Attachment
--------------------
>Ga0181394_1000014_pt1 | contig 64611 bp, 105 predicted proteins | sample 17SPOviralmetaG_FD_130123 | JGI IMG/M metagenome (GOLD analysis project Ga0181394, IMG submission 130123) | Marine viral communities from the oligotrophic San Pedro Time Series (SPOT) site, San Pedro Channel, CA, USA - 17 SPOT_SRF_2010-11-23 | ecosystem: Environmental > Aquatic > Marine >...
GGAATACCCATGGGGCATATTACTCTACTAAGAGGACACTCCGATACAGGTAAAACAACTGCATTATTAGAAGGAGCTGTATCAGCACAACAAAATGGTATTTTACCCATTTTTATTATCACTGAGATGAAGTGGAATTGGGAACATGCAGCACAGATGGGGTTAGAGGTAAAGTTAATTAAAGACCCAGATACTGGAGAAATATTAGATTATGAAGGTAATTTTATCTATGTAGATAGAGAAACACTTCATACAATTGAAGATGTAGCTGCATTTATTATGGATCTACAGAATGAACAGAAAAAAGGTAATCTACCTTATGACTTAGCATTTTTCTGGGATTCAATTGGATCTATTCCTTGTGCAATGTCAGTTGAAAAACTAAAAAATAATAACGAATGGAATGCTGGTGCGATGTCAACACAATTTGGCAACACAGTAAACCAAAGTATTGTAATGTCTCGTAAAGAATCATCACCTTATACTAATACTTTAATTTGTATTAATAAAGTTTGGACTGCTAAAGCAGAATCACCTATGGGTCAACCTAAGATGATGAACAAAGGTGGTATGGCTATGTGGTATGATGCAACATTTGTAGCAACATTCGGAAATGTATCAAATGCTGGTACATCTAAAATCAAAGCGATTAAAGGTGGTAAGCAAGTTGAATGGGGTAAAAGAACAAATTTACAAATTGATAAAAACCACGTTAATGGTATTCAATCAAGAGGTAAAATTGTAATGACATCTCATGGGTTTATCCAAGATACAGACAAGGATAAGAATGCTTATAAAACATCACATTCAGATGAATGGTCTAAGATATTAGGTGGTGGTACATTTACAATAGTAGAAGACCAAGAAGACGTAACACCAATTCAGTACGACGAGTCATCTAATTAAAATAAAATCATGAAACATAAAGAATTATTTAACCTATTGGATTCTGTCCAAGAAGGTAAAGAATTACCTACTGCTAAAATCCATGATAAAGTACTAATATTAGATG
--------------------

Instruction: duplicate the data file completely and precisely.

>Ga0181394_1000014_pt1 | contig 64611 bp, 105 predicted proteins | sample 17SPOviralmetaG_FD_130123 | JGI IMG/M metagenome (GOLD analysis project Ga0181394, IMG submission 130123) | Marine viral communities from the oligotrophic San Pedro Time Series (SPOT) site, San Pedro Channel, CA, USA - 17 SPOT_SRF_2010-11-23 | ecosystem: Environmental > Aquatic > Marine >...
GGAATACCCATGGGGCATATTACTCTACTAAGAGGACACTCCGATACAGGTAAAACAACTGCATTATTAGAAGGAGCTGTATCAGCACAACAAAATGGTATTTTACCCATTTTTATTATCACTGAGATGAAGTGGAATTGGGAACATGCAGCACAGATGGGGTTAGAGGTAAAGTTAATTAAAGACCCAGATACTGGAGAAATATTAGATTATGAAGGTAATTTTATCTATGTAGATAGAGAAACACTTCATACAATTGAAGATGTAGCTGCATTTATTATGGATCTACAGAATGAACAGAAAAAAGGTAATCTACCTTATGACTTAGCATTTTTCTGGGATTCAATTGGATCTATTCCTTGTGCAATGTCAGTTGAAAAACTAAAAAATAATAACGAATGGAATGCTGGTGCGATGTCAACACAATTTGGCAACACAGTAAACCAAAGTATTGTAATGTCTCGTAAAGAATCATCACCTTATACTAATACTTTAATTTGTATTAATAAAGTTTGGACTGCTAAAGCAGAATCACCTATGGGTCAACCTAAGATGATGAACAAAGGTGGTATGGCTATGTGGTATGATGCAACATTTGTAGCAACATTCGGAAATGTATCAAATGCTGGTACATCTAAAATCAAAGCGATTAAAGGTGGTAAGCAAGTTGAATGGGGTAAAAGAACAAATTTACAAATTGATAAAAACCACGTTAATGGTATTCAATCAAGAGGTAAAATTGTAATGACATCTCATGGGTTTATCCAAGATACAGACAAGGATAAGAATGCTTATAAAACATCACATTCAGATGAATGGTCTAAGATATTAGGTGGTGGTACATTTACAATAGTAGAAGACCAAGAAGACGTAACACCAATTCAGTACGACGAGTCATCTAATTAAAATAAAATCATGAAACATAAAGAATTATTTAACCTATTGGATTCTGTCCAAGAAGGTAAAGAATTACCTACTGCTAAAATCCATGATAAAGTACTAATATTAGATG